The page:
Frogs and Bushfire
Image: Brown Tree Frog, Litoria ewingii, Lake Condah, Victoria. Photographer: David Paul.
Curation notes by: Jane Melville, Senior Curator of Herpetology Museums Victoria, Katie Date, Collections Manager Museums Victoria, Dominique Potvin, University of the Sunshine Coast and Lucinda Horrocks, Wind & Sky Productions.Contributors
This material has been released under a Creative Commons Attribution 4.0 International license (CC BY 4.0).Copyright
Copyright in image with Museums Victoria. Copyright in text with the authors Jane Melville, Katie Date, Dominique Potvin, and Lucinda Horrocks.
In the forests of Victoria, bushfires have been an inevitable aspect of our hot dry summers for along time.
Some native species have adapted to cycles of bushfire but with climate change we expect to see hotter fires burning more often.
How will native animals cope with the trauma of more frequent and more extreme fire events?
In February 2009 the small township of Kinglake was engulfed by the most devastating fire in terms of loss of life in Australia’s recent history. Sadly, 119 people died, 1242 homes were destroyed and 125,383 hectares burned in the East Kilmore (Kinglake) fire, a large part of the ferocious Victorian Black Saturday fires which claimed a tragic 173 lives in total.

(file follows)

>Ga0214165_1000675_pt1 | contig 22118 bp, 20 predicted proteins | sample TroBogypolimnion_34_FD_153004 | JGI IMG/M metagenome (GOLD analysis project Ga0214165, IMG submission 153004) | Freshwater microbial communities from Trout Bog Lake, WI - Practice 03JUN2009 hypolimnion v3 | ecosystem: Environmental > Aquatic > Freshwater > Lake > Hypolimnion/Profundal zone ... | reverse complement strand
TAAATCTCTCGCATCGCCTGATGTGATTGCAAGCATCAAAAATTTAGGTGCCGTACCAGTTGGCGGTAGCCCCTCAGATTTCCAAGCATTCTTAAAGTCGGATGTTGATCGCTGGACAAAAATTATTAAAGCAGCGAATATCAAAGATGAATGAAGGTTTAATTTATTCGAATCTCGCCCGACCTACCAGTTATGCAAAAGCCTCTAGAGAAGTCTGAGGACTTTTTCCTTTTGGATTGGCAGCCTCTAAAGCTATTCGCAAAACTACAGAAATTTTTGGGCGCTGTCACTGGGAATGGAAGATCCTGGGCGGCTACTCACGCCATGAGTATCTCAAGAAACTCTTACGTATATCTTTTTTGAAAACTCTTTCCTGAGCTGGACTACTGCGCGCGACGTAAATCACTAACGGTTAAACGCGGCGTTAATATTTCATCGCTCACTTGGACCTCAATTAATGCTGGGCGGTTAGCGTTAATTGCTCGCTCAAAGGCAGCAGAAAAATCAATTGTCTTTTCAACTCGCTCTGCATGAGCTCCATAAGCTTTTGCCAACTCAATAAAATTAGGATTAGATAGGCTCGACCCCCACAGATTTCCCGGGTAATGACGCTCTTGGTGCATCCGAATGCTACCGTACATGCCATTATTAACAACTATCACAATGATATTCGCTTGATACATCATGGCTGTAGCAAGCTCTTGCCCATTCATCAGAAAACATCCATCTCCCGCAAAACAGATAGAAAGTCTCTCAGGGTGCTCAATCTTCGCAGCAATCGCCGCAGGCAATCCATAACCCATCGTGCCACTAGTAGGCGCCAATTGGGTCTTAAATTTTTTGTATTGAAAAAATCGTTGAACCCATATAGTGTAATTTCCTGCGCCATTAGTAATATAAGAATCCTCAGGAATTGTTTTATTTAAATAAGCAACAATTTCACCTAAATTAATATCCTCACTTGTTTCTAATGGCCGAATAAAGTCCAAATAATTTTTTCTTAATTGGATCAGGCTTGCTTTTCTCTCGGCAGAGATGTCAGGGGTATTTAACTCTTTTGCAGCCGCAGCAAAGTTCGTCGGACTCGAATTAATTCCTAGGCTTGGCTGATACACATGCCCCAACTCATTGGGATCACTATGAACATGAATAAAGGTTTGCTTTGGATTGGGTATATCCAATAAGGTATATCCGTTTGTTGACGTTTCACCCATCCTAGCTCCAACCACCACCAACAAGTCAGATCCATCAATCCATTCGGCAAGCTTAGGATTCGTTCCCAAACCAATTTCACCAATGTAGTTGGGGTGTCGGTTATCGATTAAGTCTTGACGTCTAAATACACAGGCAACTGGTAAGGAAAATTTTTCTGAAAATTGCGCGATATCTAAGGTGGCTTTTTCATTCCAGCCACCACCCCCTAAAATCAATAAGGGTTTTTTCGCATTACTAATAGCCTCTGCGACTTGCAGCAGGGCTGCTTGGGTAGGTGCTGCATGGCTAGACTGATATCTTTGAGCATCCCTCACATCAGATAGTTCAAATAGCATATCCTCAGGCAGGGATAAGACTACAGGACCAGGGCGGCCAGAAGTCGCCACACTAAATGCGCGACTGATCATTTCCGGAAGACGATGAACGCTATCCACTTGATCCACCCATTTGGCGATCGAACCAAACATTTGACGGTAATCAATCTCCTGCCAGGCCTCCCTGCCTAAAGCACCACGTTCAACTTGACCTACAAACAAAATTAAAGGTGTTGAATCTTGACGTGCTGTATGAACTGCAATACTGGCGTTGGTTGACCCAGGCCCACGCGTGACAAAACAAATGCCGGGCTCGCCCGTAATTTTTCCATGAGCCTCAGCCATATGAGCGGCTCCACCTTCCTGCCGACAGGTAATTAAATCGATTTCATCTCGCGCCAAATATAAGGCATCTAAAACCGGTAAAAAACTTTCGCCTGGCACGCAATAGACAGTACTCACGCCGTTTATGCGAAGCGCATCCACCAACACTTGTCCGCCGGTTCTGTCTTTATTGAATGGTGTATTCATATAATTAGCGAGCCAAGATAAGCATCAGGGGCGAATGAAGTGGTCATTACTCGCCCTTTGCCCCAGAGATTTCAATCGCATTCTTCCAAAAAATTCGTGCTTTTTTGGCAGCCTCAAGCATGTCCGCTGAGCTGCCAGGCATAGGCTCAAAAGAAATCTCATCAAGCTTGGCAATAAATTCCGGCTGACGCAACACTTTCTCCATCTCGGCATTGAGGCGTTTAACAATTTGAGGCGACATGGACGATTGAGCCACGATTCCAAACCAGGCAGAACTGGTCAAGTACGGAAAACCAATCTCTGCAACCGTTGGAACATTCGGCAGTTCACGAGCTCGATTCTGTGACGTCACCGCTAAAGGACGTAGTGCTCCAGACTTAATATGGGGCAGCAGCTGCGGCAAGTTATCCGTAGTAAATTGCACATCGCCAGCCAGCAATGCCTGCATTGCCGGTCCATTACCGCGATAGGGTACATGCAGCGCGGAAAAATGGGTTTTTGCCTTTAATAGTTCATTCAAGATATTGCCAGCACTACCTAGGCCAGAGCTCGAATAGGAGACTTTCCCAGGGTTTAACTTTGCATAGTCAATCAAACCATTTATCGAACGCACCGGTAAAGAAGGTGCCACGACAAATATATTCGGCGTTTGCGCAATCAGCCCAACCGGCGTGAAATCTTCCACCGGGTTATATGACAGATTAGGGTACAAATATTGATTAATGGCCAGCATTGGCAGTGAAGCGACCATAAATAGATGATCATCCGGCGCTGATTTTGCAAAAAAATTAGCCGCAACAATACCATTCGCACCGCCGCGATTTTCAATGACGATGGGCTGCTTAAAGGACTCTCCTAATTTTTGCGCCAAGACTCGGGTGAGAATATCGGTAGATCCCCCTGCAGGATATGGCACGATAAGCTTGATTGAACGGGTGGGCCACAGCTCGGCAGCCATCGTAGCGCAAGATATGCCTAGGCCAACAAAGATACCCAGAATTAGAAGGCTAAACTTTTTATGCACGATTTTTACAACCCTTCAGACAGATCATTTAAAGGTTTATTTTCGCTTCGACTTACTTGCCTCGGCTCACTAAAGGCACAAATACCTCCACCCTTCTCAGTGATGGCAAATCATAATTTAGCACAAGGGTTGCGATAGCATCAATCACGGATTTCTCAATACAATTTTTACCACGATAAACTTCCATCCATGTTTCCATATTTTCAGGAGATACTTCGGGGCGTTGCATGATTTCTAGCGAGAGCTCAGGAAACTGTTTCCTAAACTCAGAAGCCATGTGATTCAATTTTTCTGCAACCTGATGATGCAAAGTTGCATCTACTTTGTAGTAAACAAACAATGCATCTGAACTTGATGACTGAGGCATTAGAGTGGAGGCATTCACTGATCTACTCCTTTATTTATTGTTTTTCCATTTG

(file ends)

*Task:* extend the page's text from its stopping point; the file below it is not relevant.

The Kinglake fire was also catastrophic for wildlife including a population of tree frogs Museums Victoria researchers Jane Melville, Katie Date and Dominique Potvin had been studying for two years.
After the fire the question for the researchers became: what was the effect of this bush fire on the frog populations? Could there be any frogs left in the area? And would they start repopulating?
Pictured here is the brown tree frog (Litoria ewingii), a very common species in the Kinglake area before the Black Saturday bushfire hit.
Curation notes by: Jane Melville, Senior Curator of Herpetology Museums Victoria, Katie Date, Collections Manager Museums Victoria, Dominique Potvin, University of the Sunshine Coast and Lucinda Horrocks, Wind & Sky Productions.